By default, Rails ActiveRecord executes most of the SQL queries in a non-optimal way. In this blog post, I’ll describe how to fix this issue to speed up bottlenecks and reduce memory usage.
Bloated ActiveRecord queries
Active Record empowers developers to write fairly complex database queries without understanding the underlying SQL. Unfortunately, the same ActiveRecord is a reason for the majority of the issues that I encounter while conducting my Rails performance audits. Next to the infamous N+1 calls, “bloated” queries are another common problem.
Let’s see it in action:
It is common for core models in legacy Rails projects to consist of dozens of columns. In the above example, we fetch 200 rows from the database and display info based on the logic implemented in a
SQL query executed in the controlled looks like that:
SELECT "users".* FROM "users" ORDER BY "updated_at" ASC LIMIT 200
Can you spot the issue now? A little hint:
By default, ActiveRecord fetches ALL the model columns. But, in the above example, we only really need the
blocked_until columns for our view to display correctly. If you only care about raw data, a recommended practice is using the ActiveRecord
pluck method to avoid the overhead of instantiating model objects.
But, in this case, we need the model logic. So to improve performance, we can use a
The above implementation would produce the following SQL query:
SELECT "users"."id", "users"."blocked_until" FROM "users" ORDER BY "updated_at" ASC LIMIT 200
pluck, chaining a
select method would still return ActiveRecord object instances, so you’ll be able to call methods implemented in the model. One catch is that if you try to read a value from a column that was not fetched from the database, an
ActiveModel::MissingAttributeError would be raised.
How to reduce ActiveRecord RAM usage
Now that we’ve discussed how to slim down bloated queries, let’s measure the potential impact on memory usage. memory_profiler gem offers a simple API for measuring in-memory object allocations.
Let’s start with checking how many objects are allocated when we fetch 1000 instances of a sample model with 12 columns:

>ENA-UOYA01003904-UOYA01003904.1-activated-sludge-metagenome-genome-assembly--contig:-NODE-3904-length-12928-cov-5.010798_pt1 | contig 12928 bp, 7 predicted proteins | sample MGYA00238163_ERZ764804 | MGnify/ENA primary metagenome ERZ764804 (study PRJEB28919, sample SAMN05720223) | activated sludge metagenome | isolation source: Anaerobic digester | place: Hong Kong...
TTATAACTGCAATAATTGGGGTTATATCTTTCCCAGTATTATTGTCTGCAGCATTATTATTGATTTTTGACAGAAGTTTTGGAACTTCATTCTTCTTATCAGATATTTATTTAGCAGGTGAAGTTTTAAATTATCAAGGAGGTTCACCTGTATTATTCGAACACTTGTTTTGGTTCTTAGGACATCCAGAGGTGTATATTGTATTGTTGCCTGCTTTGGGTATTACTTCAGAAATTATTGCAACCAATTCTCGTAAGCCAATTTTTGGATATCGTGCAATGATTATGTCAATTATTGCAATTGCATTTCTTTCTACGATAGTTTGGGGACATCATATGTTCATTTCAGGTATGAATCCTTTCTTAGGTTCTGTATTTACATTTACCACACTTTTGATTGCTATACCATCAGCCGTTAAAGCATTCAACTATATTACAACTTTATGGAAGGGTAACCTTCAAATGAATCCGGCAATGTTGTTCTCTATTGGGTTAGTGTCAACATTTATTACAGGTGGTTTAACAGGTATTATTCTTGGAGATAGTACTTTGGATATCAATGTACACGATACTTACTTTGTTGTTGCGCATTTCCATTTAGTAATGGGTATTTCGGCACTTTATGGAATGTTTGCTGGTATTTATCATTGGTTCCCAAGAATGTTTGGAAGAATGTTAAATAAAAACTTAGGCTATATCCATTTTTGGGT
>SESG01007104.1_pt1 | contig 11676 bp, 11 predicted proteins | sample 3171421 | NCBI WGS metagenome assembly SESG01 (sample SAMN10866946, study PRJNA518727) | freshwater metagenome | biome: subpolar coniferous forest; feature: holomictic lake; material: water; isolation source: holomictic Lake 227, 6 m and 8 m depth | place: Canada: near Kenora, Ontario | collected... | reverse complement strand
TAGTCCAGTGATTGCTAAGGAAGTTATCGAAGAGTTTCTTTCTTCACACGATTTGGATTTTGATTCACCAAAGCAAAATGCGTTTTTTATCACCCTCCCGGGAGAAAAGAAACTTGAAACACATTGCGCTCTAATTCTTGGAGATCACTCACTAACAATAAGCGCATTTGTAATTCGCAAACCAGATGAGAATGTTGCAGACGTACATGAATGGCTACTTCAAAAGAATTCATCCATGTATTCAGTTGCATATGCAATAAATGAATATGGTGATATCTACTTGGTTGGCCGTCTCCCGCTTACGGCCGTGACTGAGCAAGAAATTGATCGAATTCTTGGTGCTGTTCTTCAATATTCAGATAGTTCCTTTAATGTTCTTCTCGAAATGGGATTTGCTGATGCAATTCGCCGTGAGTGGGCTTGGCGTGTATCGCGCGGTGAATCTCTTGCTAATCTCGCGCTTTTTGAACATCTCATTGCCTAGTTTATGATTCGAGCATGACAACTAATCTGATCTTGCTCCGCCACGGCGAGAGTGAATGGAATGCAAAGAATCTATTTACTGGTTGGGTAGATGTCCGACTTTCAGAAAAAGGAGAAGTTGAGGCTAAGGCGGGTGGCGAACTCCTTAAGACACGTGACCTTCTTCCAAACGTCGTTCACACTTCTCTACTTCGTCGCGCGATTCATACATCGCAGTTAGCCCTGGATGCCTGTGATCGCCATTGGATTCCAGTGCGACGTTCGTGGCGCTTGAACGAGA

0;to prevent IRB from printing the query output to the console and skew memory usage results.
MemoryProfiler outputs loads of data, but we’re interested in the top few lines:
Total allocated: 1723042 bytes represents memory usage increase caused by running the code snippet. The absolute value is not important, but it will serve as a reference point when we compare more efficient ways to run this query. The absolute memory usage would vary based on total columns number and the model implementation.
Let’s now see how memory usage looks if we
pluck two columns:
That’s a ~90% decrease! But, as previously mentioned,
pluck could be limiting in some cases since it returns raw data instead of model objects. So let’s now measure the memory impact of using
select to fetch only two columns:
That’s ~65% less than the original
* query. And you can still interact with full model APIs as long as non-fetched column values are not accessed.
Another advantage of putting bloated SQL queries on a diet is that fetching less columns will decrease the number of disk-read operations. Database read IOPS are sometimes a bottleneck for apps with larger traffic. Fetching fewer columns is a relatively straightforward way to improve this metric.
Like with most SQL-related issues, the benefits of fine-tuning queries will only provide measurable effect once the app and dataset reach a certain scale. But, I’ve seen significant performance and memory usage improvements from limiting columns fetched from the database. You can check out my blog post about rails-pg-extras to learn how to find queries that are likely to benefit from this optimization technique.